Some authors have stated that autogenous soft tissue grafts, such as temporalis fascia5 and dermal grafts,4 are satisfactory for covering underlying dorsal irregularities. Others have claimed that the volume of these grafts may decrease after several years.2, 4 Alloplastic materials, such as gelatin film,6 polyglactin 910,7 and expanded polytetrafluoroethylene,8 have also been advocated for this purpose. However, absorbable synthetics do not last long, and nonabsorbable synthetics have the highest rates of infection and extrusion of all graft materials.2, 10 The latter should be removed if infection develops.

In contrast, autogenous cartilage is widely accepted as ideal for all types of grafting. This material survives as living tissue and seldom undergoes resorption.9-11 Since it does not stimulate an immune response, graft rejection, infection, and extrusion are rare.10 However, even when solid-carved pieces of this material are carefully shaved before placement, if the patient has thin skin, the edges of the graft may become apparent and cause dorsal contour irregularity. McKinney et al2 popularized the use of cartilaginous autogenous thin septal grafts that measured 35 × 8 mm and less than 1 mm thick to mask residual deformities. The main issue with this method is that it is not always possible to acquire this large an intact cartilage graft, especially in revision cases. Alternatives such as diced or crushed autogenous cartilage grafts may be effective for smoothing out dorsal irregularities and filling defects.

The diced cartilage graft is a material chopped into multifaceted particles, generally 0.5 to 3 mm in diameter. Its use was first introduced by Peer13 in 1943 and has been popularized by Erol.14 The study by Peer showed that diced rib cartilage grafts remained viable after they were stored beneath the skin of the chest in 7 patients. Histologic examination of these tissues revealed no degenerative changes of cartilage cells and no invasion or resorption of the hyaline matrix. The same report also noted that the spaces between the small cubes of cartilage in the graft were initially occupied by blood and later by ingrowing connective tissue. The author suggested that this filling of the spaces between the cartilage pieces with connective tissue added to the overall bulk of the diced graft and prevented contracture of the cartilage mass.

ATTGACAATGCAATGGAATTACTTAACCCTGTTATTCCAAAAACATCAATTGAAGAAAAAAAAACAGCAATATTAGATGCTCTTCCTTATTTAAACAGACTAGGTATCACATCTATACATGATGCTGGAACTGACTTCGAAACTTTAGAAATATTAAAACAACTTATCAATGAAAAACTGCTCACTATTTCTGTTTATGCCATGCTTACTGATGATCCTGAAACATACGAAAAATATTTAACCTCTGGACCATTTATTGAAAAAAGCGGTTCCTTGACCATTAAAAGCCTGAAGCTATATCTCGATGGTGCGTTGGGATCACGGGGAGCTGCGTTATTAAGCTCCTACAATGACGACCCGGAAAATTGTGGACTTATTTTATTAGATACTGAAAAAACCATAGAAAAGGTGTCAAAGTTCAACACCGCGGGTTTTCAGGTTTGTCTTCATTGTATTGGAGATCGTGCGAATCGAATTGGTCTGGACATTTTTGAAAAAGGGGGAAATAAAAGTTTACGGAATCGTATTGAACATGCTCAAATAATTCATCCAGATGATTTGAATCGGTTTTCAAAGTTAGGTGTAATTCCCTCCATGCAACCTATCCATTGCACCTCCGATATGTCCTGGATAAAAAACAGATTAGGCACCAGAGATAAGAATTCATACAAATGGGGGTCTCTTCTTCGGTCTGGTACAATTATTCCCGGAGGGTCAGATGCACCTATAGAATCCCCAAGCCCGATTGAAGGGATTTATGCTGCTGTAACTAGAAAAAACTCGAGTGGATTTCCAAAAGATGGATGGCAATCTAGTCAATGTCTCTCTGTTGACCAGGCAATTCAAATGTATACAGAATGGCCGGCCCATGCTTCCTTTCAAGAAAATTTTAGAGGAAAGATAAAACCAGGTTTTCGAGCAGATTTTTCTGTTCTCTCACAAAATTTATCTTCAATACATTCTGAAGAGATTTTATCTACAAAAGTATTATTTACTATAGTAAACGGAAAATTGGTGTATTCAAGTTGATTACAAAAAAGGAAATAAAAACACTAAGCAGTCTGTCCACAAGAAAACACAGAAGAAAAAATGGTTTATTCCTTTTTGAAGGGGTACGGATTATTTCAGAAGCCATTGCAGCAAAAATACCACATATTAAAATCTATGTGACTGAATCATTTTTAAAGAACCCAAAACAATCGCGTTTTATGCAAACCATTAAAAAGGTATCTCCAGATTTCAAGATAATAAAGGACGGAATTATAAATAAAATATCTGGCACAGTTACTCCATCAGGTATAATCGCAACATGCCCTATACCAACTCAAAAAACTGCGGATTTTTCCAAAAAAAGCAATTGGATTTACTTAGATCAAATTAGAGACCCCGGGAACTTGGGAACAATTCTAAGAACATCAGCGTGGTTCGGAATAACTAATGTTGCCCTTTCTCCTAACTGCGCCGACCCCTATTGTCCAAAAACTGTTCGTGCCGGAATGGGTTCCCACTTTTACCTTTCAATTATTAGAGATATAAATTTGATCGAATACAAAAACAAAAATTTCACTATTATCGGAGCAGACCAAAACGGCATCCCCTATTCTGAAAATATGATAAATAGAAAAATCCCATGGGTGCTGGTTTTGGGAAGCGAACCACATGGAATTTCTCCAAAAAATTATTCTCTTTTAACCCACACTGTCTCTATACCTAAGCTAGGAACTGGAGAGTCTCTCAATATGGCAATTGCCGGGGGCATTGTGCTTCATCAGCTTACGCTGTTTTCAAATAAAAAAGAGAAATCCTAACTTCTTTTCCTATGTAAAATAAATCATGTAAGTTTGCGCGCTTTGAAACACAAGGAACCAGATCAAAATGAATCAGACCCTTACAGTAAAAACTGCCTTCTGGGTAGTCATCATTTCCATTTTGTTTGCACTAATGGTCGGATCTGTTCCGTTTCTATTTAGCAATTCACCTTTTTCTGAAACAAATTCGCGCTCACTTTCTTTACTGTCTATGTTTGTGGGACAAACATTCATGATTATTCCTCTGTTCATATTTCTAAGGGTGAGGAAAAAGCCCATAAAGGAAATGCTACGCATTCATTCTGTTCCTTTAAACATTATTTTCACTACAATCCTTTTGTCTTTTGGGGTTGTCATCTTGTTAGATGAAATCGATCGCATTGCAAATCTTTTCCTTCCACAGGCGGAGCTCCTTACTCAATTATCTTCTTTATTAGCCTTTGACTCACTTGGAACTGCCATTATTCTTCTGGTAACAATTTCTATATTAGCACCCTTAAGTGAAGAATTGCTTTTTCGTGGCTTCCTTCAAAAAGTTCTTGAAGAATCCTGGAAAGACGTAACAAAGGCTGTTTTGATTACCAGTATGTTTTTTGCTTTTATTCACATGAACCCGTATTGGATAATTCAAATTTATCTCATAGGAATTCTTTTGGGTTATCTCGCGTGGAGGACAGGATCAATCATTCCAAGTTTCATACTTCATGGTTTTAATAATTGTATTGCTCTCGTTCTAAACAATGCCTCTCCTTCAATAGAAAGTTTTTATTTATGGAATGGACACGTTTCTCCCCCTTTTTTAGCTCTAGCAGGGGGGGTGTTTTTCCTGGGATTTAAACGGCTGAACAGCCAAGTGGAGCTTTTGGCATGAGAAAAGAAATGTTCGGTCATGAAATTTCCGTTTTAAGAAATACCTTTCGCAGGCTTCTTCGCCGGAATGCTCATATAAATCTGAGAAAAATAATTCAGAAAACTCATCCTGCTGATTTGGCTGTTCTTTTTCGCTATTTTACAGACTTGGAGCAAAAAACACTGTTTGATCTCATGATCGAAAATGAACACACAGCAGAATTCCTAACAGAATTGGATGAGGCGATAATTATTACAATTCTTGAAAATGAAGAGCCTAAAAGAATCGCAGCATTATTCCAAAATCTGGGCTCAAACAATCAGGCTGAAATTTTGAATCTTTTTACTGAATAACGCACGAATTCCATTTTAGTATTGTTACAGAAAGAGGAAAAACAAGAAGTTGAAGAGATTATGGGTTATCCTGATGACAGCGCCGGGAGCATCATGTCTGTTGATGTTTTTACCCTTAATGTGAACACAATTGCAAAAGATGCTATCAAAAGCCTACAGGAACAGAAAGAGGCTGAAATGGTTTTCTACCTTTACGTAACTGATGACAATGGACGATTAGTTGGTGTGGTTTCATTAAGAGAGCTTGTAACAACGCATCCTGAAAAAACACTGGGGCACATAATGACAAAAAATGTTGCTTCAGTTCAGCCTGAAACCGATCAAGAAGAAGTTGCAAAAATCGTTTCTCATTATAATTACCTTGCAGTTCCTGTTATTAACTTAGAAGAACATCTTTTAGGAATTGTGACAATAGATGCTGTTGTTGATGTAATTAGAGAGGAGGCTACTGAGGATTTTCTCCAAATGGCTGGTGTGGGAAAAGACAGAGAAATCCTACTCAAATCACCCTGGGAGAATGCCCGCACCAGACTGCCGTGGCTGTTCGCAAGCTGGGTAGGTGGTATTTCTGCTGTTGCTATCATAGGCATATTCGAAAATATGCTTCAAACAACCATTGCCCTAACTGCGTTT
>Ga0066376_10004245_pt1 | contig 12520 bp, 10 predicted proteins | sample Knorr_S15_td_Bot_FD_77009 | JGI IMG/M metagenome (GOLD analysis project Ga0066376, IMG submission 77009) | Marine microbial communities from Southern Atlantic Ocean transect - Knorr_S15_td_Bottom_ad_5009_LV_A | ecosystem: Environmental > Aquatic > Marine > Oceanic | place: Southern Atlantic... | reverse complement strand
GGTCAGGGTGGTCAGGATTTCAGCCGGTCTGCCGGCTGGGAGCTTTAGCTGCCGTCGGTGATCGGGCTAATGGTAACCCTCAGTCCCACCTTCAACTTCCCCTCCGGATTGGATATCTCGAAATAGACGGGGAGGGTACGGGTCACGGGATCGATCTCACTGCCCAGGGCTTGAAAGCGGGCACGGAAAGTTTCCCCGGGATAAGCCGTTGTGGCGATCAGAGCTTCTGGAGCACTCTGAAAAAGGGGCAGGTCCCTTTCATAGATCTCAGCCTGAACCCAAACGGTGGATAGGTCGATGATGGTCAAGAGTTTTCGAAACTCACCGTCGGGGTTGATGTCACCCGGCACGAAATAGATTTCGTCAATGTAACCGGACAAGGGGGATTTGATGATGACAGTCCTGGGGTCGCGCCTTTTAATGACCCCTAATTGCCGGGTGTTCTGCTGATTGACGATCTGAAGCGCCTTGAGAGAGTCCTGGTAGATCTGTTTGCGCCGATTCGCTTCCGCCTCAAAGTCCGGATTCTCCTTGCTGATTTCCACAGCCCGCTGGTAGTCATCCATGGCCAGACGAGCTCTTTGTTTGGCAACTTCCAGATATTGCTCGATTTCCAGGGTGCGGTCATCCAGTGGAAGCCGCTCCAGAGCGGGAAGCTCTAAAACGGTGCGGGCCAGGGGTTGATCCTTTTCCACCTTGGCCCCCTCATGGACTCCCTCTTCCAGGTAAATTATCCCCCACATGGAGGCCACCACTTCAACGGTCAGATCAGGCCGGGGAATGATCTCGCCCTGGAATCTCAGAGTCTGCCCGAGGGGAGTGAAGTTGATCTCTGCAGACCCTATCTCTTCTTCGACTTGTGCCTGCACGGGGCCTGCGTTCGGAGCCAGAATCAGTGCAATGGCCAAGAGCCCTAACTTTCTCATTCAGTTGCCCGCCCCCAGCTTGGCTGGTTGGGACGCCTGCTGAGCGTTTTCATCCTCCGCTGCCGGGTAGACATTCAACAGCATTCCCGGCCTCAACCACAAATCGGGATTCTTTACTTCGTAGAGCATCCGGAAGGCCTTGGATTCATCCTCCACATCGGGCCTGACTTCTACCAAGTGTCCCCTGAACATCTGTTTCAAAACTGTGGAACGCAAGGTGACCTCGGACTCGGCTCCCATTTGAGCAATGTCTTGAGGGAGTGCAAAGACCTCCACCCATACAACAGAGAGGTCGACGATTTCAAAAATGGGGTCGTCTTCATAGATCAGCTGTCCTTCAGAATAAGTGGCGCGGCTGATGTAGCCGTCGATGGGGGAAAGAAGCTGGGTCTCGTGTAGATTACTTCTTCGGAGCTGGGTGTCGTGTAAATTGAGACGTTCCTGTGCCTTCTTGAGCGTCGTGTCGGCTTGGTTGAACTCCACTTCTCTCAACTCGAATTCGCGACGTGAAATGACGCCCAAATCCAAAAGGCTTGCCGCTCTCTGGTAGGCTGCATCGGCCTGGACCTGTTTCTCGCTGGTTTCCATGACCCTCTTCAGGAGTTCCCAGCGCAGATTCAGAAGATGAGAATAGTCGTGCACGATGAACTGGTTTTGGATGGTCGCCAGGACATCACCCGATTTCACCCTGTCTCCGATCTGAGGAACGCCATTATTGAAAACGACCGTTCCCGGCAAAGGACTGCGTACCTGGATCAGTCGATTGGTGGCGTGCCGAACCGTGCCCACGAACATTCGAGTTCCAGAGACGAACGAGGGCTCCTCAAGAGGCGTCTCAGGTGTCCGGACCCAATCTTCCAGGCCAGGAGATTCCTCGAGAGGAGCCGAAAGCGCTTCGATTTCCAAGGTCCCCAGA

Diced cartilage is acknowledged to be excellent for filling purposes, but it may also be difficult to introduce and retain in tissue. Some investigators15 have implanted diced cartilage into prepared tissue pockets by syringing the graft material through small incisions; others14 have wrapped such grafts in oxidized regenerated cellulose before placement. Erol recommended slight overcorrection when placing such wrapped grafts. In an experimental study in rabbits, Yilmaz et al16 examined the viability of diced cartilage grafts and the effect of oxidized regenerated cellulose by comparing results in 3 groups: intact cartilage grafts, crushed cartilage grafts, and diced cartilage grafts, with subgroups of each being bare and wrapped in oxidized regenerated cellulose. The cartilage grafts wrapped with cellulose were placed in the subcutaneous tissue on one side of the animals, and the bare grafts were placed on the other side as controls. The authors found that the cartilage grafts in all 3 groups were viable. The cellulose-wrapped grafts showed markedly higher collagen content than the bare cartilage grafts. The bare grafts showed significant chondrocyte proliferation, whereas the cellulose-wrapped ones showed no evidence of proliferation.

Our findings are in line with those of Yilmaz et al.16 The intact and slightly crushed grafts showed significant new cartilage formation at the periphery, whereas the diced cellulose-wrapped grafts exhibited almost no peripheral growth activity. Although the mean proportion of viable graft material in the intact cartilage group was 90%, the mean viability in the diced cellulose-wrapped group was 10%. These results show that oxidized regenerated cellulose not only inhibits cartilage proliferation but also decreases cartilage viability. Owing to these negative effects, wrapping diced cartilage with oxidized regenerated cellulose may reduce long-term graft predictability in the clinical setting. These findings may explain why surgeons in clinical trials have advocated overcorrection when using diced cellulose-wrapped cartilage.